our spatial constructs have the ability to contain memories and knowledge – just as the human mind is able to store and retrieve information – and that our cities are animated constructs, continually oscillating in form and substance. Memories – physically manifested or existing only in our minds – are the natural instrument that generates our personal identities and, through agglomeration, our cultural identities. The memories that have been physically manifested into our built environments can either be personal in nature or, hold a deeper significance that can affect an entire culture. Juhani Pallasmaa stated that cultures can “share certain experiences of existential space that constitutes their collective identities and sense of togetherness. We are, perhaps, held together by our shared memories more than by an innate sense of solidarity.” (Pallasmaa, 2013, pp27) Memories that have been physically manifested into our spatial constructs lend themselves as a subliminal tool with the power to impart a message to the people who perceive and experience it. There are two dimensions that are in concert, a tangible and, a mental dimension. These dimensions are entwined and share a reciprocal influence on one another through the agency of people – if something is altered in one dimension, it is emulated in the other. My thesis is the combination of speculation and veritable contextualization of the theme ‘Memory Devices in the Built Environment’. The factual and fictional mediums enabled me to impart to the reader the efficacy of utilizing memory as a device in spatial constructs to generate the identity of a nation.

History + Theory

283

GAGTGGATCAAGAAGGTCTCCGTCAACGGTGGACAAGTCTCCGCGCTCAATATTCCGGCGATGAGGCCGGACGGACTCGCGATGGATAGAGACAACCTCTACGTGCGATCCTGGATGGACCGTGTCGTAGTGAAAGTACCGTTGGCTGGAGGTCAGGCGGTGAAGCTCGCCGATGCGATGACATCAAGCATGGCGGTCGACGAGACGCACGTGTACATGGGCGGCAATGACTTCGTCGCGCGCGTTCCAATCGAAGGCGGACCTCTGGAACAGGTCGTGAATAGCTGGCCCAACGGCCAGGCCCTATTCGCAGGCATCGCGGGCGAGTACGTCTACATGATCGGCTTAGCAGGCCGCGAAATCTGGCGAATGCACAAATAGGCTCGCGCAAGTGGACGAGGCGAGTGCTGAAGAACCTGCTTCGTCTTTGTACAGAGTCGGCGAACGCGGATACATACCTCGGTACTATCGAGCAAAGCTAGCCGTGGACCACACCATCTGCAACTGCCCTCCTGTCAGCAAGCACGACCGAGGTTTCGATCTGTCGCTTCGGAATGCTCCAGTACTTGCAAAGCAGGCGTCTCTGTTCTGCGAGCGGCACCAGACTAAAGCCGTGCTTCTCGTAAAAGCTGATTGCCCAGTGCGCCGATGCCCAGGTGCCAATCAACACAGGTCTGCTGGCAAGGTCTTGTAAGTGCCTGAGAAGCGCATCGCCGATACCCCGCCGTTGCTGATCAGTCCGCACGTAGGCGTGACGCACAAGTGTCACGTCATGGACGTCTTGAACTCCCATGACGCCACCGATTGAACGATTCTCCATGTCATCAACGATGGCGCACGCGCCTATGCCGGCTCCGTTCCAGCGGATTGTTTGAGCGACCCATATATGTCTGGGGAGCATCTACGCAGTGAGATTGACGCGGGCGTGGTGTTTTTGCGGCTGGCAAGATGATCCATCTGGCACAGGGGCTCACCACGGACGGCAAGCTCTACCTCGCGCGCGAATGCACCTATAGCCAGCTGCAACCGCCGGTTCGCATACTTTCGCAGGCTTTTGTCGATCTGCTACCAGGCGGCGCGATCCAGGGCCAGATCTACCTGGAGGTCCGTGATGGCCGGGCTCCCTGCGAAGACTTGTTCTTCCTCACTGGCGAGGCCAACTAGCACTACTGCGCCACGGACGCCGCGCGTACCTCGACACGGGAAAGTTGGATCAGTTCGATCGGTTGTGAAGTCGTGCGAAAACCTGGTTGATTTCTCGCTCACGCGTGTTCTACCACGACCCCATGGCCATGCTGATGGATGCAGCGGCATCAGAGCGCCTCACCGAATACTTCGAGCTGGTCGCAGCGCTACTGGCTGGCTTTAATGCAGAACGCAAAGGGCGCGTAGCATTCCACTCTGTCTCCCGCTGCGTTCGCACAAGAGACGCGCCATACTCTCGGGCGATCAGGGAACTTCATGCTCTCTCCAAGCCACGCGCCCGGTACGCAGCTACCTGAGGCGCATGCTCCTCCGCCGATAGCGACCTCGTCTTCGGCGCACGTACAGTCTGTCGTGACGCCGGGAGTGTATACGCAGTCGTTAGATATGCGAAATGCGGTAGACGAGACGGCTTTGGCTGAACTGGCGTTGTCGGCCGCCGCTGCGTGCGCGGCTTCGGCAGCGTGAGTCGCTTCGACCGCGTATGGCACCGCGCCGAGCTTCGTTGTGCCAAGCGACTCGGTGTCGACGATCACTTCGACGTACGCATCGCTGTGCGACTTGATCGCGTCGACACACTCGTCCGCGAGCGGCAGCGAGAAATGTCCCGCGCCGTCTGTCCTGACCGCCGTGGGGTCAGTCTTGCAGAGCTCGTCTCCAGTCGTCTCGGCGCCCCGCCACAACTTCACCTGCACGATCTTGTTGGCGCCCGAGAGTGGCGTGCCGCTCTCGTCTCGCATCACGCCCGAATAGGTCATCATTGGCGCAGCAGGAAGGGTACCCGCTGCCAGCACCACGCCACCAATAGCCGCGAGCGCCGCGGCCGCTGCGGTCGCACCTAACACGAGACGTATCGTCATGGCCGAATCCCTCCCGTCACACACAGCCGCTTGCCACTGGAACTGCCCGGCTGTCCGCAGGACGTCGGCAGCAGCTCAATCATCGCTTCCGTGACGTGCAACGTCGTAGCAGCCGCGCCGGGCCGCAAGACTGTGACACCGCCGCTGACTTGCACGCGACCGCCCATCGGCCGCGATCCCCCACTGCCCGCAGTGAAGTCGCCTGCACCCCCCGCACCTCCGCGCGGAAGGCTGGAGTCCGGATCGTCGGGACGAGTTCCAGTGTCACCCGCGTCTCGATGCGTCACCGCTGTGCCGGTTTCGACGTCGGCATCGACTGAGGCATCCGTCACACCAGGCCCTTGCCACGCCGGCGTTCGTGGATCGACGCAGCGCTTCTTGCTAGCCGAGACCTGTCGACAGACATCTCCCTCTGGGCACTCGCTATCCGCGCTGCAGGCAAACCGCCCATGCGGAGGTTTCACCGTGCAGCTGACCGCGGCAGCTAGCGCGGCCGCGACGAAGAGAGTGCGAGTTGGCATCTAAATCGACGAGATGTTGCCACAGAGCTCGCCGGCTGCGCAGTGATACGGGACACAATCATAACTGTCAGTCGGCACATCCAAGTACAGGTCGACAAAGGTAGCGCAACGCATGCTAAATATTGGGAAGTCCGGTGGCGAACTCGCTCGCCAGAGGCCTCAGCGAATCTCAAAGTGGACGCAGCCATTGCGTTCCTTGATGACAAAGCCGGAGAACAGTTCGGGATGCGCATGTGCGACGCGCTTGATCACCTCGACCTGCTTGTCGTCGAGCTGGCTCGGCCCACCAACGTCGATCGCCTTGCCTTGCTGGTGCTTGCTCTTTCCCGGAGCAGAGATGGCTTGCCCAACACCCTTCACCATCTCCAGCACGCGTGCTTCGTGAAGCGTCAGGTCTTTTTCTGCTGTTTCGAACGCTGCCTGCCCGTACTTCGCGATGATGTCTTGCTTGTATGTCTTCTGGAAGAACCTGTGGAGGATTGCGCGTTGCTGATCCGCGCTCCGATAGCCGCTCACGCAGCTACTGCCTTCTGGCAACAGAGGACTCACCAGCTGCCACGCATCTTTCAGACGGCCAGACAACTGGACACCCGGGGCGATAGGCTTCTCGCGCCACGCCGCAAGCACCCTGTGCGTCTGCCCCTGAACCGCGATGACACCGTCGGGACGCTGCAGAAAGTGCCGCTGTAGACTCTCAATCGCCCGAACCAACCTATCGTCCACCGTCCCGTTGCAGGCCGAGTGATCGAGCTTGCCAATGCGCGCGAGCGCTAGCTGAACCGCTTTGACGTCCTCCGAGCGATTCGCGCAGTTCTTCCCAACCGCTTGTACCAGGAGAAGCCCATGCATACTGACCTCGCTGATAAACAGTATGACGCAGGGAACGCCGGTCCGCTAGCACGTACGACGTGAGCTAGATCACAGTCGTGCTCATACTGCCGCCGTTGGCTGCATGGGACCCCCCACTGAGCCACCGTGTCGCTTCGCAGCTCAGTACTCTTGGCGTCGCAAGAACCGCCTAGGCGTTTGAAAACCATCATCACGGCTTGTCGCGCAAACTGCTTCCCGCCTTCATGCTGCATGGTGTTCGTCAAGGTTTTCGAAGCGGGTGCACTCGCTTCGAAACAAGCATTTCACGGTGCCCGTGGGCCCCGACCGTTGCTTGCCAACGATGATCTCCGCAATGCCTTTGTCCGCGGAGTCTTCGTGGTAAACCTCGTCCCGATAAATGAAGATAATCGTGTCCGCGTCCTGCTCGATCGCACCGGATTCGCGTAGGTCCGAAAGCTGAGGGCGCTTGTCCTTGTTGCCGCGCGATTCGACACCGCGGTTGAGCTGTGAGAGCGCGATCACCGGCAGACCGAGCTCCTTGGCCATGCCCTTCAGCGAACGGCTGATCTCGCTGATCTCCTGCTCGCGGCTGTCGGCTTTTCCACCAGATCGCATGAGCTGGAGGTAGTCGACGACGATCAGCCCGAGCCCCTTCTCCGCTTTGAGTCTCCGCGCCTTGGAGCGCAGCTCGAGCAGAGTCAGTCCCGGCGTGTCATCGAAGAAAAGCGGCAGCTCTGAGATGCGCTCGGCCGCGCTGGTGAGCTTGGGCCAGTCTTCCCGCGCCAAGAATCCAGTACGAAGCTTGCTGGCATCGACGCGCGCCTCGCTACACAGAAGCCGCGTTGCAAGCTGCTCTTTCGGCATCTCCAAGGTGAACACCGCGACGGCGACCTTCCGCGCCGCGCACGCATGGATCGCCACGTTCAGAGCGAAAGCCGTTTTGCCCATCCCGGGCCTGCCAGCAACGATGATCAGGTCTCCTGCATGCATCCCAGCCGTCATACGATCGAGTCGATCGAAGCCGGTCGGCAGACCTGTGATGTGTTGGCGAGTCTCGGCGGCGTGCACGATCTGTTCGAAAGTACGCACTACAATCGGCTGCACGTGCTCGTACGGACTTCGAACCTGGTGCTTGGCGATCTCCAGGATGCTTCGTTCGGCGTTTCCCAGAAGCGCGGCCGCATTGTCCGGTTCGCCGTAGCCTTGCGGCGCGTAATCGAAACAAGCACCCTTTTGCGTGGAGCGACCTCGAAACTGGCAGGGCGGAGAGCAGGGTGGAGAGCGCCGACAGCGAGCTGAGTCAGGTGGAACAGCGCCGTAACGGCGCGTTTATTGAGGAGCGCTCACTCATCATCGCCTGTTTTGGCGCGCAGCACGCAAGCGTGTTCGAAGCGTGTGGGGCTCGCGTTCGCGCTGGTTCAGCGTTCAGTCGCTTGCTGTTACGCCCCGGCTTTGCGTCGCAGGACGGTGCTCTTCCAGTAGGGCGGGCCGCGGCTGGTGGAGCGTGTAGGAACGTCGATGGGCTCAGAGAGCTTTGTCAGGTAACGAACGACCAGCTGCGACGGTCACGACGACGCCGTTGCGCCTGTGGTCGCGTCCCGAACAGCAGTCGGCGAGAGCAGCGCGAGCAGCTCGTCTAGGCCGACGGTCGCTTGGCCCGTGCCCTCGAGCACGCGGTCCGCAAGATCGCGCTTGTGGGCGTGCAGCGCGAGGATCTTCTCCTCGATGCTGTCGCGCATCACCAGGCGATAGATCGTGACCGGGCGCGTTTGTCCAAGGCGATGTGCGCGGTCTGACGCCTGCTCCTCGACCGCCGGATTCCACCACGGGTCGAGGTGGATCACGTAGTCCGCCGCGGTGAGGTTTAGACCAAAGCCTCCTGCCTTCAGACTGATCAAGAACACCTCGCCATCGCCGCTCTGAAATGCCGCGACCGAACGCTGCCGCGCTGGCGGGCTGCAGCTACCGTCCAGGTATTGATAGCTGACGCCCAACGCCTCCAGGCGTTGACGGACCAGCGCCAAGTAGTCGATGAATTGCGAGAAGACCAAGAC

‘The other archive’ utilises the themes of architecture as text, propaganda, manipulation and authorship. They are explored in relation to the theme of memory and identity in architecture as well as to the archive programmatic function of the built environment. In ‘A CITY INHERITED’, I explore how memories generate individual and cultural identities and, how the memories are physically manifested into our built environments and contrivances. This theme is contextualized in Johannesburg, an inherited city, where the residents are faced with the decision to co-habitate with the previous ‘segregated’ cultural identity – which has been physically manifested – or, to initiate the transmutation of the memories and built environments to emulate the current democratic social identity - which has been the ‘fresh air catalyst’ in Johannesburg. In the fictional piece, ‘APEIRON’, I speculate on the subtle power of memories in our spatial constructs and how it is used and manipulated by individuals in power. The piece has dual functions, to read as a guide to the device, the Apeiron – which controls and manifests memories in the spatial constructs, as well as the institution which manages the device, the Organization – and a time capsule to impart information of a hidden truth. It is human nature to have the desire to emulate our lives in the spatial constructs that surrounds us; in ‘APEIRON’ I have shifted this perception to speculate on a device that operates through the agency of people to record humanity’s existence into their spatial constructs. The piece hinges on the social and spatial constructs which metaphorically represent the tangible and mental dimension.